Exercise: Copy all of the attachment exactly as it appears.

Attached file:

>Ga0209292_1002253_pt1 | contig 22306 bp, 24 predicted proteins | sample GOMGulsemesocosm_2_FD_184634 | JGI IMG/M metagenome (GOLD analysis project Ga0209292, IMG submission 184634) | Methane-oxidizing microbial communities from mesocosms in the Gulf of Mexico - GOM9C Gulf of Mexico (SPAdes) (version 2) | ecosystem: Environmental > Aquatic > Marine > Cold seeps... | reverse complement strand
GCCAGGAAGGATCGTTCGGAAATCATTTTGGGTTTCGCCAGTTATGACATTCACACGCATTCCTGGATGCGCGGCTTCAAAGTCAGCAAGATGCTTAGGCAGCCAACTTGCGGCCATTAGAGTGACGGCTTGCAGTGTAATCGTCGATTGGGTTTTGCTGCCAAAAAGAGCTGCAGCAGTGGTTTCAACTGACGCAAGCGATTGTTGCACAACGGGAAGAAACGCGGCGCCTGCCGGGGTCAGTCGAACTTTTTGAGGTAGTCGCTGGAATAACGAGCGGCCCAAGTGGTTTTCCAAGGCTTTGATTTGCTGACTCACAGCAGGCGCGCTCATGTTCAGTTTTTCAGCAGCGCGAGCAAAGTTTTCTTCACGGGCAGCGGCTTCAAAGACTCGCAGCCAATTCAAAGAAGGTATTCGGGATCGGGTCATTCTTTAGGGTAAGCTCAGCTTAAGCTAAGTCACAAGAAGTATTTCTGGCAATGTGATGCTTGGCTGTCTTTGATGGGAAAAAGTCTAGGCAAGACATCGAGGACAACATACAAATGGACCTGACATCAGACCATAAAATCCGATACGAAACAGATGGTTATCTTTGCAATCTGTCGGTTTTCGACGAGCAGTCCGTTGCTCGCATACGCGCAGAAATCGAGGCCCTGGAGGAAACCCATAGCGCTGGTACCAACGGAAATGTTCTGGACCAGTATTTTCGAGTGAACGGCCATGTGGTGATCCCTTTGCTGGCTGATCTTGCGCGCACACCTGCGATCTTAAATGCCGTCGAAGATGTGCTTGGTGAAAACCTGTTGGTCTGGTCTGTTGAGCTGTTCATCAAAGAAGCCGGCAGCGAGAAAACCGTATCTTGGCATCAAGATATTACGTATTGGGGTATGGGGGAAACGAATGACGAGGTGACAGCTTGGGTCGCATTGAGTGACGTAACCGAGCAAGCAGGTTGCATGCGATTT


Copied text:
>Ga0209292_1002253_pt1 | contig 22306 bp, 24 predicted proteins | sample GOMGulsemesocosm_2_FD_184634 | JGI IMG/M metagenome (GOLD analysis project Ga0209292, IMG submission 184634) | Methane-oxidizing microbial communities from mesocosms in the Gulf of Mexico - GOM9C Gulf of Mexico (SPAdes) (version 2) | ecosystem: Environmental > Aquatic > Marine > Cold seeps... | reverse complement strand
GCCAGGAAGGATCGTTCGGAAATCATTTTGGGTTTCGCCAGTTATGACATTCACACGCATTCCTGGATGCGCGGCTTCAAAGTCAGCAAGATGCTTAGGCAGCCAACTTGCGGCCATTAGAGTGACGGCTTGCAGTGTAATCGTCGATTGGGTTTTGCTGCCAAAAAGAGCTGCAGCAGTGGTTTCAACTGACGCAAGCGATTGTTGCACAACGGGAAGAAACGCGGCGCCTGCCGGGGTCAGTCGAACTTTTTGAGGTAGTCGCTGGAATAACGAGCGGCCCAAGTGGTTTTCCAAGGCTTTGATTTGCTGACTCACAGCAGGCGCGCTCATGTTCAGTTTTTCAGCAGCGCGAGCAAAGTTTTCTTCACGGGCAGCGGCTTCAAAGACTCGCAGCCAATTCAAAGAAGGTATTCGGGATCGGGTCATTCTTTAGGGTAAGCTCAGCTTAAGCTAAGTCACAAGAAGTATTTCTGGCAATGTGATGCTTGGCTGTCTTTGATGGGAAAAAGTCTAGGCAAGACATCGAGGACAACATACAAATGGACCTGACATCAGACCATAAAATCCGATACGAAACAGATGGTTATCTTTGCAATCTGTCGGTTTTCGACGAGCAGTCCGTTGCTCGCATACGCGCAGAAATCGAGGCCCTGGAGGAAACCCATAGCGCTGGTACCAACGGAAATGTTCTGGACCAGTATTTTCGAGTGAACGGCCATGTGGTGATCCCTTTGCTGGCTGATCTTGCGCGCACACCTGCGATCTTAAATGCCGTCGAAGATGTGCTTGGTGAAAACCTGTTGGTCTGGTCTGTTGAGCTGTTCATCAAAGAAGCCGGCAGCGAGAAAACCGTATCTTGGCATCAAGATATTACGTATTGGGGTATGGGGGAAACGAATGACGAGGTGACAGCTTGGGTCGCATTGAGTGACGTAACCGAGCAAGCAGGTTGCATGCGATTT